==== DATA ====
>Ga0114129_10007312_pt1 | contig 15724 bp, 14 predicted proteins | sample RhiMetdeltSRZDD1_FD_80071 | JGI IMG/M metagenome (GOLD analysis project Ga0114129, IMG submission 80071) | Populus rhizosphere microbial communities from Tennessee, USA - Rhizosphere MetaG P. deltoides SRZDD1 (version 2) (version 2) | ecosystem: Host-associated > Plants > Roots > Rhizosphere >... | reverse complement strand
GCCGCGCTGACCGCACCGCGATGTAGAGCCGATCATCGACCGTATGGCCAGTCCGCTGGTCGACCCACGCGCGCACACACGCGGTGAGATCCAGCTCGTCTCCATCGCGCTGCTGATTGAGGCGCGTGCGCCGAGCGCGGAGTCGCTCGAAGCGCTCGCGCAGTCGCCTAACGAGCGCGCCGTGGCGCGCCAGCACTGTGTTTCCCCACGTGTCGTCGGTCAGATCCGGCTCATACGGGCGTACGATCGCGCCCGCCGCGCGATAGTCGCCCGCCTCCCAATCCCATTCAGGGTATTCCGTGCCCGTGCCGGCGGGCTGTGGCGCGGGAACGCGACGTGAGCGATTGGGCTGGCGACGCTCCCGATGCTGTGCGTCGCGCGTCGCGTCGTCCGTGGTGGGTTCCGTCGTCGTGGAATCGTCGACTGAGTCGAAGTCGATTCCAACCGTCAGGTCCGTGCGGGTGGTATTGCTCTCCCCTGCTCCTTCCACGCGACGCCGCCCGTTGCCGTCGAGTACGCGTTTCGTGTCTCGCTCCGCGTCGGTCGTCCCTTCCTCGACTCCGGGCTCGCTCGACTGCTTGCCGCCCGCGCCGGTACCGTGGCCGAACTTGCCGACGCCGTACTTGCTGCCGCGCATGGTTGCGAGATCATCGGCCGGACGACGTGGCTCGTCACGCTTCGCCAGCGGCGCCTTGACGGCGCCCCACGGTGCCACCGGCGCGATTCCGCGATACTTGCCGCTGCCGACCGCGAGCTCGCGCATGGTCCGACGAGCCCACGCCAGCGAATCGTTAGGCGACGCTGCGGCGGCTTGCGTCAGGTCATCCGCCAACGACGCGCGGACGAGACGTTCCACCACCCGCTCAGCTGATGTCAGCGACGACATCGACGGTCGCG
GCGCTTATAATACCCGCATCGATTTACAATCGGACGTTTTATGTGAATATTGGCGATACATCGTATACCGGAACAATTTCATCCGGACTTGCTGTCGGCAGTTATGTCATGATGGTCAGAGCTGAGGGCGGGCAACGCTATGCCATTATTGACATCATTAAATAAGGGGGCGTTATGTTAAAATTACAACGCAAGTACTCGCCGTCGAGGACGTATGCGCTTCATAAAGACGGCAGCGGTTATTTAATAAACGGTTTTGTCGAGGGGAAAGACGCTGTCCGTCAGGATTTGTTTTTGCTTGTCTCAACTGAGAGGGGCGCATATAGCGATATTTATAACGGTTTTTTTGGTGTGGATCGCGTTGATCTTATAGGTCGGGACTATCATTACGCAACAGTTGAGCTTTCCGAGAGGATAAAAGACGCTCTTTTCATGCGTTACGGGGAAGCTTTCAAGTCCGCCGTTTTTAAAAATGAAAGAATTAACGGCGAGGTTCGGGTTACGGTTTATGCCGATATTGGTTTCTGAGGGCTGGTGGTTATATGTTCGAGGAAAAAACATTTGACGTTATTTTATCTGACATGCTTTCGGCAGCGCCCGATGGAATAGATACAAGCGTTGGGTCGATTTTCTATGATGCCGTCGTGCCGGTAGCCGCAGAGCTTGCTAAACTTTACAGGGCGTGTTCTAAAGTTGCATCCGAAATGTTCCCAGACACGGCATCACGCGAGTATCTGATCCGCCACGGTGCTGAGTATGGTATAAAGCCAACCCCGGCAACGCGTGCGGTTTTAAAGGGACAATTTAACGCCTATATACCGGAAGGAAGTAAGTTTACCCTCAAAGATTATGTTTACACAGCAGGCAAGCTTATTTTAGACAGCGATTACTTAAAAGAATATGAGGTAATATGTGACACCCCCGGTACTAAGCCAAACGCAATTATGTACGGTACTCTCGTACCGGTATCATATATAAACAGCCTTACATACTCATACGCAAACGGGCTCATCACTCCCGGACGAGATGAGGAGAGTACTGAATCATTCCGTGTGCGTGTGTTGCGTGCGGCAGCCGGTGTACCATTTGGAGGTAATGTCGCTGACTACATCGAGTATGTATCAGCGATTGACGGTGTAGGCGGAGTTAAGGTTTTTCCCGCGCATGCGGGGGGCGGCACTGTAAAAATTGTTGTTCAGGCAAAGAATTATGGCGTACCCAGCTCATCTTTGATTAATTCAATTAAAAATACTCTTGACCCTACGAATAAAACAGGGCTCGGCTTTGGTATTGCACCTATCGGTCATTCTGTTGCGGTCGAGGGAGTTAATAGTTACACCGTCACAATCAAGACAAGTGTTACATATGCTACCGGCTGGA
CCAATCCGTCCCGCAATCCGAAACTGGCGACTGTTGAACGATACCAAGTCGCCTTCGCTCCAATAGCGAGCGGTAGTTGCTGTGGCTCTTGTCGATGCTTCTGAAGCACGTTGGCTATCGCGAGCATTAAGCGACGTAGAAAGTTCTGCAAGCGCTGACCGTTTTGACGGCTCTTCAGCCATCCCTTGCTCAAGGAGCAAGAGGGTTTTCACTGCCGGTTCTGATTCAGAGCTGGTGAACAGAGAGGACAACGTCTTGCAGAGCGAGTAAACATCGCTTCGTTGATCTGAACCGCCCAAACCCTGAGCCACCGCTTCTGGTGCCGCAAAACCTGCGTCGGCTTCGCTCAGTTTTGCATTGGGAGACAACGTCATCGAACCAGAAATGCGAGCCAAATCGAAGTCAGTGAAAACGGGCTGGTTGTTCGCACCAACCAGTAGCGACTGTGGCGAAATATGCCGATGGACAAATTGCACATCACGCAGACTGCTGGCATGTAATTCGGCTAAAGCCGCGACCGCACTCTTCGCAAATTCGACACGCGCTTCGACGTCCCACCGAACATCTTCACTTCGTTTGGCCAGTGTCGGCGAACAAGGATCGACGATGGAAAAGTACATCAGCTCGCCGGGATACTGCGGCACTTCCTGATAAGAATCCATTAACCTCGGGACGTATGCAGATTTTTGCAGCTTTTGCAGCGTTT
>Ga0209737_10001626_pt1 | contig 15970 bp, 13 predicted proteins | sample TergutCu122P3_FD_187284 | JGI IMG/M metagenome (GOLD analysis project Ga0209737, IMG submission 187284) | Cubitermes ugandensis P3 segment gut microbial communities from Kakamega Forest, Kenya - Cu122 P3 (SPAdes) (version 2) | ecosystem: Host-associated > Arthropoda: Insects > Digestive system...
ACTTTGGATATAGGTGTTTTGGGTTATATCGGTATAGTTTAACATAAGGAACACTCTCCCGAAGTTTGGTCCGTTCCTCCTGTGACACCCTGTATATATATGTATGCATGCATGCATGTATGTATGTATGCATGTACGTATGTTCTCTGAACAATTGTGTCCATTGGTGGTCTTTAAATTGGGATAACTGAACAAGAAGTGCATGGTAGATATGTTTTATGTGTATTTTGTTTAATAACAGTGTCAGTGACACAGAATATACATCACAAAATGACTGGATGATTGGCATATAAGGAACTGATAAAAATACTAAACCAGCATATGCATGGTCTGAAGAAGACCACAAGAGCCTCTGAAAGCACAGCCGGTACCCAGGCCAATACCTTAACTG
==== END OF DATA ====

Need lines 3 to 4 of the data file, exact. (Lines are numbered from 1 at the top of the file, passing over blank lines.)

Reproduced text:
GCGCTTATAATACCCGCATCGATTTACAATCGGACGTTTTATGTGAATATTGGCGATACATCGTATACCGGAACAATTTCATCCGGACTTGCTGTCGGCAGTTATGTCATGATGGTCAGAGCTGAGGGCGGGCAACGCTATGCCATTATTGACATCATTAAATAAGGGGGCGTTATGTTAAAATTACAACGCAAGTACTCGCCGTCGAGGACGTATGCGCTTCATAAAGACGGCAGCGGTTATTTAATAAACGGTTTTGTCGAGGGGAAAGACGCTGTCCGTCAGGATTTGTTTTTGCTTGTCTCAACTGAGAGGGGCGCATATAGCGATATTTATAACGGTTTTTTTGGTGTGGATCGCGTTGATCTTATAGGTCGGGACTATCATTACGCAACAGTTGAGCTTTCCGAGAGGATAAAAGACGCTCTTTTCATGCGTTACGGGGAAGCTTTCAAGTCCGCCGTTTTTAAAAATGAAAGAATTAACGGCGAGGTTCGGGTTACGGTTTATGCCGATATTGGTTTCTGAGGGCTGGTGGTTATATGTTCGAGGAAAAAACATTTGACGTTATTTTATCTGACATGCTTTCGGCAGCGCCCGATGGAATAGATACAAGCGTTGGGTCGATTTTCTATGATGCCGTCGTGCCGGTAGCCGCAGAGCTTGCTAAACTTTACAGGGCGTGTTCTAAAGTTGCATCCGAAATGTTCCCAGACACGGCATCACGCGAGTATCTGATCCGCCACGGTGCTGAGTATGGTATAAAGCCAACCCCGGCAACGCGTGCGGTTTTAAAGGGACAATTTAACGCCTATATACCGGAAGGAAGTAAGTTTACCCTCAAAGATTATGTTTACACAGCAGGCAAGCTTATTTTAGACAGCGATTACTTAAAAGAATATGAGGTAATATGTGACACCCCCGGTACTAAGCCAAACGCAATTATGTACGGTACTCTCGTACCGGTATCATATATAAACAGCCTTACATACTCATACGCAAACGGGCTCATCACTCCCGGACGAGATGAGGAGAGTACTGAATCATTCCGTGTGCGTGTGTTGCGTGCGGCAGCCGGTGTACCATTTGGAGGTAATGTCGCTGACTACATCGAGTATGTATCAGCGATTGACGGTGTAGGCGGAGTTAAGGTTTTTCCCGCGCATGCGGGGGGCGGCACTGTAAAAATTGTTGTTCAGGCAAAGAATTATGGCGTACCCAGCTCATCTTTGATTAATTCAATTAAAAATACTCTTGACCCTACGAATAAAACAGGGCTCGGCTTTGGTATTGCACCTATCGGTCATTCTGTTGCGGTCGAGGGAGTTAATAGTTACACCGTCACAATCAAGACAAGTGTTACATATGCTACCGGCTGGA
CCAATCCGTCCCGCAATCCGAAACTGGCGACTGTTGAACGATACCAAGTCGCCTTCGCTCCAATAGCGAGCGGTAGTTGCTGTGGCTCTTGTCGATGCTTCTGAAGCACGTTGGCTATCGCGAGCATTAAGCGACGTAGAAAGTTCTGCAAGCGCTGACCGTTTTGACGGCTCTTCAGCCATCCCTTGCTCAAGGAGCAAGAGGGTTTTCACTGCCGGTTCTGATTCAGAGCTGGTGAACAGAGAGGACAACGTCTTGCAGAGCGAGTAAACATCGCTTCGTTGATCTGAACCGCCCAAACCCTGAGCCACCGCTTCTGGTGCCGCAAAACCTGCGTCGGCTTCGCTCAGTTTTGCATTGGGAGACAACGTCATCGAACCAGAAATGCGAGCCAAATCGAAGTCAGTGAAAACGGGCTGGTTGTTCGCACCAACCAGTAGCGACTGTGGCGAAATATGCCGATGGACAAATTGCACATCACGCAGACTGCTGGCATGTAATTCGGCTAAAGCCGCGACCGCACTCTTCGCAAATTCGACACGCGCTTCGACGTCCCACCGAACATCTTCACTTCGTTTGGCCAGTGTCGGCGAACAAGGATCGACGATGGAAAAGTACATCAGCTCGCCGGGATACTGCGGCACTTCCTGATAAGAATCCATTAACCTCGGGACGTATGCAGATTTTTGCAGCTTTTGCAGCGTTT